Example One: While eating with friends, they mentioned a water leak from their washing machine. After donning my red cape and a tool or two, we had the washer taken apart in 15 minutes. Leak discovered. Crack in plastic pump housing. Day two: with new pump in hand the arduous task of reassembly. 30 minutes later, and with only one leftover screw, washer repaired and operational. Estimated savings – $187.00 (less the cost of frosty beverages)
Example Two: This one took some troubleshooting. My lawn mower was randomly dying. Not good. First instinct was a very excited, “Yippie, I get a new lawnmower.” But who wants to drop $250 for a lawnmower. By happenstance, I discovered the primer bulb has a vacuum leak (my current theory of the problem.) Thanks to the fine folks at Sears Part Direct, I was able to order a new primer bulb in moments. Now if they could only get it here. Currently nine days late, but who is counting.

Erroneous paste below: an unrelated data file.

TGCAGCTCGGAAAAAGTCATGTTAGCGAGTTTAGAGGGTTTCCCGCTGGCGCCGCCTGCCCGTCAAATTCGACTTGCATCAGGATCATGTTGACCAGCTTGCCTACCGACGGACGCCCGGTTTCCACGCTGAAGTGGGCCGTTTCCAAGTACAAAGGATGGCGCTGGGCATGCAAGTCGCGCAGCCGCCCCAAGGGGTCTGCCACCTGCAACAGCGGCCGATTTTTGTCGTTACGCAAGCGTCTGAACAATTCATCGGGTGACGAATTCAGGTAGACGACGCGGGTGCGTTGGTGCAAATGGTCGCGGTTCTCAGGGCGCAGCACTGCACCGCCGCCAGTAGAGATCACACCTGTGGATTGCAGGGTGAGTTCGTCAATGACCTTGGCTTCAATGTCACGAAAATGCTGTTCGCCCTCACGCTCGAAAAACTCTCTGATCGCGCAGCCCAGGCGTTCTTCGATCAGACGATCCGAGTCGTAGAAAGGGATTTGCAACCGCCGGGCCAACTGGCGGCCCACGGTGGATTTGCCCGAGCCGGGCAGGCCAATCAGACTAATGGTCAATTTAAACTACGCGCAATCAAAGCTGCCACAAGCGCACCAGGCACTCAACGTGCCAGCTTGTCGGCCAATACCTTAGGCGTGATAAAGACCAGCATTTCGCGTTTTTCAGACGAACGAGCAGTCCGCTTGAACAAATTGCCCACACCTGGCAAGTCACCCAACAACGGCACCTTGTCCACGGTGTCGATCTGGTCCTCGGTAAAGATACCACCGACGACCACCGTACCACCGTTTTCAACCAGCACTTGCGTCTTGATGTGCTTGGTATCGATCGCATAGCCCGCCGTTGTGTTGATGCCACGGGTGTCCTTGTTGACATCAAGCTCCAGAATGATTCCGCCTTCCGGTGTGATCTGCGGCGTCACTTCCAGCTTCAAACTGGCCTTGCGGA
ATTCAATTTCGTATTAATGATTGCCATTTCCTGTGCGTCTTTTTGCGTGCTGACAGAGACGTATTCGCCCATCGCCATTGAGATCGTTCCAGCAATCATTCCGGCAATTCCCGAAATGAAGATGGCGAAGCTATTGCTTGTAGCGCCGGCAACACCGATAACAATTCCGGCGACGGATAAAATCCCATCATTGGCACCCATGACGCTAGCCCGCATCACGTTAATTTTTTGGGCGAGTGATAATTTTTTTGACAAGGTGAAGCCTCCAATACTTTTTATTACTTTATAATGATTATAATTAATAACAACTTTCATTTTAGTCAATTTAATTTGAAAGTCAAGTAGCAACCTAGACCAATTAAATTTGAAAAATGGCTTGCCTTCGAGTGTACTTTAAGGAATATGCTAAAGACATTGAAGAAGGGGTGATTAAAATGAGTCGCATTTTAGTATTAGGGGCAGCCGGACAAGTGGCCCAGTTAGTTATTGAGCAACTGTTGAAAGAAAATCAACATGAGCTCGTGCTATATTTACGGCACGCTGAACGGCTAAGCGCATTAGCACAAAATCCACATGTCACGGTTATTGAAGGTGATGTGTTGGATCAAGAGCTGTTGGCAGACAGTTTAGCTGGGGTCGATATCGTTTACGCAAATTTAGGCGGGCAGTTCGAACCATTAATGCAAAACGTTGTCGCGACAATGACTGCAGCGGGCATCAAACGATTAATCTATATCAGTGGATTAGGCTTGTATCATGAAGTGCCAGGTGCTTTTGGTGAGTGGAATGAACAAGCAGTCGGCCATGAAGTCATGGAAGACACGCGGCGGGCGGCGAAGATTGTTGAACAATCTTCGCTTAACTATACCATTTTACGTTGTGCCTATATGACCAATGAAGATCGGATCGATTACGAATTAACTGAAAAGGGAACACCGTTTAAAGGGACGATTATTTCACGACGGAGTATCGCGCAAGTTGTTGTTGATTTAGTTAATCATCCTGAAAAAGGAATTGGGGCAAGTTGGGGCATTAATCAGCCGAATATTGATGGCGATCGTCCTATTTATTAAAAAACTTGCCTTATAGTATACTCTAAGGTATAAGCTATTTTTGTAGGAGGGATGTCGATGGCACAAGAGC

Estimated savings – TBD
Is our throwaway society realizing the errors of our ways? Will there be a rise in do-it-yourselfism?
Repairing broken washers and dryers doesn’t usually make for glamorous ad campaigns. And the go-go economy of the 1990’s and early 2000’s depressed demand for repair as consumers bought new appliances. After all, new products delivered the latest bells and whistles and often didn’t cost a lot more than a repair. Despite the fact that up to one-third of appliances required service after three years of operation, demand for repair dropped steadily – until recently.
Anecdotal evidence presented in a New York Times article and a Mr. Appliance press release indicates that the friendly Maytag repairman might not be so lonely these days. Consumers want to preserve cash and calling a repair person to fix a broken washing machine is more cost effective than buying a new one. This trend may explain why some appliance repair companies are doing so well. For example, Mr. Appliance was recently named to Entrepreneur’s Franchise 500 List. (Thanks Adology)
Hopefully, as a society and as consumers, we will push back on overconsumption and excessive production of products that last a fraction of the time that their elder counterparts did. I am all for consumerism, but we need to be responsible, for the sake of our personal economies and our environment.